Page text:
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Contributors to this collection, edited by Claire Potter and Renee Romano, consider the wide range of challenges the practice of contemporary history poses. These essays address sources like television and video games, the ethics of writing about living subjects, questions of privacy and copyright law, and the possibilities that new technologies offer for writing history. Doing Recent History offers guidance and insight to any researcher considering tackling the not-so-distant past. Buy the Book
- Academic Cog
- Bully Bloggers
- Center of Gravitas (GayProf)
- Chapati Mystery
- Confessions of a Community College Dean
- Constitutionally Speaking
- Corey Robin
- Crooked Timber
- Dame Eleanor Hull
- Easily Distracted
- The Edge of the American West
- Ferule & Fescue
- Joe. My. God.
- Lawyers, Guns and Money
- Legal History Blog
- Madwoman With a Laptop
- New Deal 2.0
- New Kid on the Hallway
- Nursing Clio
- Pat Griffin's LGBT Sport Blog
- Reassigned Time 2.0
- Religion in American History
- University Diaries
- We Are Respectable Negroes
- American Historical Association Blog
- Chronicle of Higher Education
- Inside Higher Ed
- Juan Cole's Informed Comment
- Ms. Magazine
- National Public Radio
- New York Times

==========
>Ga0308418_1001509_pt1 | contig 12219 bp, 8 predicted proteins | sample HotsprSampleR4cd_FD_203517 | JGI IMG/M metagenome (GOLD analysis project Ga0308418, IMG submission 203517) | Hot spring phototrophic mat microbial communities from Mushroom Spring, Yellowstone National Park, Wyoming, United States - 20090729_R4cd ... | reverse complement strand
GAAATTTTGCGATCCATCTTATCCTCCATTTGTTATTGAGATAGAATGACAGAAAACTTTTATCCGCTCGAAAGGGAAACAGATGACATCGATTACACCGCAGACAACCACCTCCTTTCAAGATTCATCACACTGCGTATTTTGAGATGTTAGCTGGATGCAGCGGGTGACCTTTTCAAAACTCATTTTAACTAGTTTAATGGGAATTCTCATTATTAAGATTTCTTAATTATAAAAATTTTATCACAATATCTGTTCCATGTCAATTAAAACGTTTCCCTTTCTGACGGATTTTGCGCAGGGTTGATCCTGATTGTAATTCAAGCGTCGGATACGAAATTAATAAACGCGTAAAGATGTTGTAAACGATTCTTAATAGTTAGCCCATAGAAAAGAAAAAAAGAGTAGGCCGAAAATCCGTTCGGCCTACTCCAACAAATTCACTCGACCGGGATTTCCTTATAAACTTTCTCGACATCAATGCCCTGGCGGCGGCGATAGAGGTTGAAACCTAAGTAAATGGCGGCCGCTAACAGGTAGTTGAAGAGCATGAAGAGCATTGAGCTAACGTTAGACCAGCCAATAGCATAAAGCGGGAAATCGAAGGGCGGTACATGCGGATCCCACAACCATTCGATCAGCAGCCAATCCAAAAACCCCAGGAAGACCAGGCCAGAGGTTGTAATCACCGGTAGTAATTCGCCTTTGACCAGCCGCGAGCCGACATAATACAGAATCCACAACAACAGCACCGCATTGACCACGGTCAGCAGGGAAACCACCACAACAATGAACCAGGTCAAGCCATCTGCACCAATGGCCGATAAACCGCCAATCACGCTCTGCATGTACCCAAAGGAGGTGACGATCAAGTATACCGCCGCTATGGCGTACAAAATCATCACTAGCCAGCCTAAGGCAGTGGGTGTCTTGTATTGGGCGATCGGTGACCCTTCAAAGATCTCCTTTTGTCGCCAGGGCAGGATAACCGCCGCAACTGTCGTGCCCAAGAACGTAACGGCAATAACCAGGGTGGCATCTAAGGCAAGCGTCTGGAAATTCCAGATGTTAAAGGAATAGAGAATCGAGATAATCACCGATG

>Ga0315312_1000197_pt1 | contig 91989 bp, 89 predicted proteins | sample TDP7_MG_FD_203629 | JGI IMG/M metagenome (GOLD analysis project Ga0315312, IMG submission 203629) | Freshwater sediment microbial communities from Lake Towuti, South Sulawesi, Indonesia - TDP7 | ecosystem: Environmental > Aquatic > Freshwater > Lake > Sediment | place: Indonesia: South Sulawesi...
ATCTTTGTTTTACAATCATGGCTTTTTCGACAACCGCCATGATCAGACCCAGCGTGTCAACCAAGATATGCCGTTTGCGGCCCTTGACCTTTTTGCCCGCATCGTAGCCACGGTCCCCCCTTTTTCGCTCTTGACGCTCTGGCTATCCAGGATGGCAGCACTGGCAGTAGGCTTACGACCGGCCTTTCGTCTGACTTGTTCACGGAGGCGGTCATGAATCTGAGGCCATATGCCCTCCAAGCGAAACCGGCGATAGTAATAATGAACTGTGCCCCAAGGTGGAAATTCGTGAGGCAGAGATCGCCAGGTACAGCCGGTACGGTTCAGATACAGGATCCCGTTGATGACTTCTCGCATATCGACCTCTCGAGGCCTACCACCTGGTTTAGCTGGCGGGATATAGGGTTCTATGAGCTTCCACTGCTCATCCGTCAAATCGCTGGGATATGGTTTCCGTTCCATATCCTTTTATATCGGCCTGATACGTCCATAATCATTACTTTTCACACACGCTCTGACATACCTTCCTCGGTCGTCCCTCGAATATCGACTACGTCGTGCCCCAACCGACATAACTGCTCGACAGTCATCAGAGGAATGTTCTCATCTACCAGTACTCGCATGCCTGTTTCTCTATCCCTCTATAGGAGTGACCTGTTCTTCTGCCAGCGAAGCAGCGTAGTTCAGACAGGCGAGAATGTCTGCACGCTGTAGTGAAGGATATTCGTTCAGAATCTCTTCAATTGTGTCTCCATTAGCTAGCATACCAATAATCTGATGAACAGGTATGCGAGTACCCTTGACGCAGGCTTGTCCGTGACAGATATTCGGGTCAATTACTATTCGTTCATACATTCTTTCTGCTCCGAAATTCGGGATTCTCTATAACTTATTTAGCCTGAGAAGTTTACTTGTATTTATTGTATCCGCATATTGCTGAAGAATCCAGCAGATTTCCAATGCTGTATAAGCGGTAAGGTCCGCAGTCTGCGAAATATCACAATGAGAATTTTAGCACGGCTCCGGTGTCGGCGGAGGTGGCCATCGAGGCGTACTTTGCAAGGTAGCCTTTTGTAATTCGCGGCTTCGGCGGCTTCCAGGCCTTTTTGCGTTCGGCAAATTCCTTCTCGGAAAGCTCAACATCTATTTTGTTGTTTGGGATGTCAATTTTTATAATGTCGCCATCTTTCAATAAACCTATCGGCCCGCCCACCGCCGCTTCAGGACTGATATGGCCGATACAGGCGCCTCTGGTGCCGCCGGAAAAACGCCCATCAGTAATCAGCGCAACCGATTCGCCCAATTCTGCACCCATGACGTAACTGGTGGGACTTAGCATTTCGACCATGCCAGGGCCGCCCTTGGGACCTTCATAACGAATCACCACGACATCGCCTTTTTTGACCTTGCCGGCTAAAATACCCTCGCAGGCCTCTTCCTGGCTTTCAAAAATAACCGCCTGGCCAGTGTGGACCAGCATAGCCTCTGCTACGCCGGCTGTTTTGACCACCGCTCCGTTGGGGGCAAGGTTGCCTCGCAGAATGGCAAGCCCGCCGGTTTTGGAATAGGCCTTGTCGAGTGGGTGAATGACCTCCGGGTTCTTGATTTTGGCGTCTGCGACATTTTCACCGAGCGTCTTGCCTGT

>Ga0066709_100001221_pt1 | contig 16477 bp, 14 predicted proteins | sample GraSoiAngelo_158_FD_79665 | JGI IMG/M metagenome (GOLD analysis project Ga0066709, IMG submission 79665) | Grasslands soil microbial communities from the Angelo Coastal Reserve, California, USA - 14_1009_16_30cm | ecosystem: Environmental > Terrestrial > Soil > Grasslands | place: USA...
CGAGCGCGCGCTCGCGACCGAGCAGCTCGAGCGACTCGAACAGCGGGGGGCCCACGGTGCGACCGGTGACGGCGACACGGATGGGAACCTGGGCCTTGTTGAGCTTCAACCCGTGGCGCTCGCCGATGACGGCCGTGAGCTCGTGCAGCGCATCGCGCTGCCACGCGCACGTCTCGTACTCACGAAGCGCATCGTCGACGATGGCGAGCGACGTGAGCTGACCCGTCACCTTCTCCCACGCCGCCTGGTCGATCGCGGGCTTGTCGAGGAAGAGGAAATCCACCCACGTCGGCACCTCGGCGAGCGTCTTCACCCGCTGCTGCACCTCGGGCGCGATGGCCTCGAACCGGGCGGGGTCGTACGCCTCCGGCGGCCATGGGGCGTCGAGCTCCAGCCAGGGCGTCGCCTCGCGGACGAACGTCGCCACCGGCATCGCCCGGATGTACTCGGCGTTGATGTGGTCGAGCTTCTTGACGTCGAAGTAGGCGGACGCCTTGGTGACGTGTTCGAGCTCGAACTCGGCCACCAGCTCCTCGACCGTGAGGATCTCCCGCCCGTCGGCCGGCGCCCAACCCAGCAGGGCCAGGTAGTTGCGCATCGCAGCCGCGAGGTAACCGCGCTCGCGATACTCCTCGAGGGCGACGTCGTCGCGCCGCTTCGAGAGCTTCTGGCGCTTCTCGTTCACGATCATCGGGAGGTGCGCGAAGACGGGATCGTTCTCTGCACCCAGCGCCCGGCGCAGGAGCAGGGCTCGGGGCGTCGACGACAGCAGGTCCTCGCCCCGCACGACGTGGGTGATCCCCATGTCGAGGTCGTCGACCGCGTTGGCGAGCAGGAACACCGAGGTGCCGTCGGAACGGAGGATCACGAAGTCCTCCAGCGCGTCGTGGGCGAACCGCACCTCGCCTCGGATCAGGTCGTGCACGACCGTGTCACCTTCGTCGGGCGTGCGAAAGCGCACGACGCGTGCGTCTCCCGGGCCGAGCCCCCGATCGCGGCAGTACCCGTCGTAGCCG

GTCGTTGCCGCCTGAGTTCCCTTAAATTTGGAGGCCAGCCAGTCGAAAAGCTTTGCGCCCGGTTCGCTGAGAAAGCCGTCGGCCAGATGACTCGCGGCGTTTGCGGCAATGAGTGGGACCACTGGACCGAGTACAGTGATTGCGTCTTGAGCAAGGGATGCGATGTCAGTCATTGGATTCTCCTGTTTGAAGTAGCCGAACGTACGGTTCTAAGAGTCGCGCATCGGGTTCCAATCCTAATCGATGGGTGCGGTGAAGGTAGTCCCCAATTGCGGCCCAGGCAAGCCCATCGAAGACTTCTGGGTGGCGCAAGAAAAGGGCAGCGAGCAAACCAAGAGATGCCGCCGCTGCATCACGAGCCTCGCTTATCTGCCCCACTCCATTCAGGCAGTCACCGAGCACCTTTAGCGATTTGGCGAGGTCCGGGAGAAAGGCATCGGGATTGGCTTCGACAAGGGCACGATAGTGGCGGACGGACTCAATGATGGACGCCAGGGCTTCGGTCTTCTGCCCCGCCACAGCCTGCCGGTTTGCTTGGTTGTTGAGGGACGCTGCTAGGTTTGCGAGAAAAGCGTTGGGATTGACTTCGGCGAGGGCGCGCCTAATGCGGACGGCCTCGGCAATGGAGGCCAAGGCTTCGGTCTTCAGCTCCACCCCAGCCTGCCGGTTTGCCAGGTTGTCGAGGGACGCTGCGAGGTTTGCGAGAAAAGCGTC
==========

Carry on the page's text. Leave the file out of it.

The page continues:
- States of Devotion
- Ta-Nehisi Coates/ The Atlantic
- The Book (The New Republic)
- The Book Bench
- The Daily Kos
- The Nation
The Chronicle Blog Network, a digital salon sponsored by The Chronicle of Higher Education, features leading bloggers from all corners of academe. Content is not edited, solicited, or necessarily endorsed by The Chronicle. More on the Network...
Claire Potter's is the first book to look at the structural, legal, and cultural aspects of J. Edgar Hoover's war on crime in the 1930s, a New Deal campaign which forged new links between citizenship, federal policing, and the ideal of centralized government.
War on Crime reminds us of how and why our worship of violent celebrity hero G-men and gangsters came about and how we now are reaping the results.Buy the Book
Category Archives: Hillary Clinton
September 14, 2008, 9:08 pm
How do people without students find anything cool?
August 29, 2008, 12:57 pm
Last night, after a week of watching the Democratic Party proudly raise its liberal banner years after George H.W. Bush operatives tagged the Dukakis campaign with “the L word,” I am happy to say that, whatever happens in this election, the spirits of Franklin Roosevelt, Harry Truman, John Kennedy, Lyndon Johnson and Hubert Humphrey once again walk the land. And in a black man’s body, no less. The Democratic party is reclaiming its commitment to working people, to the frail among us, and to the rule of law.
I had many thoughts, but prominent among them was: “That I should live to see this day.”
While some may not have felt Obama brought anything more specific to his acceptance speech than he has to any speech, I disagree. What use has it ever been to hear that a president will spend eight billion dollars on this problem, and three trillion on that? When has money been more critical to an…
July 19, 2008, 12:57 pm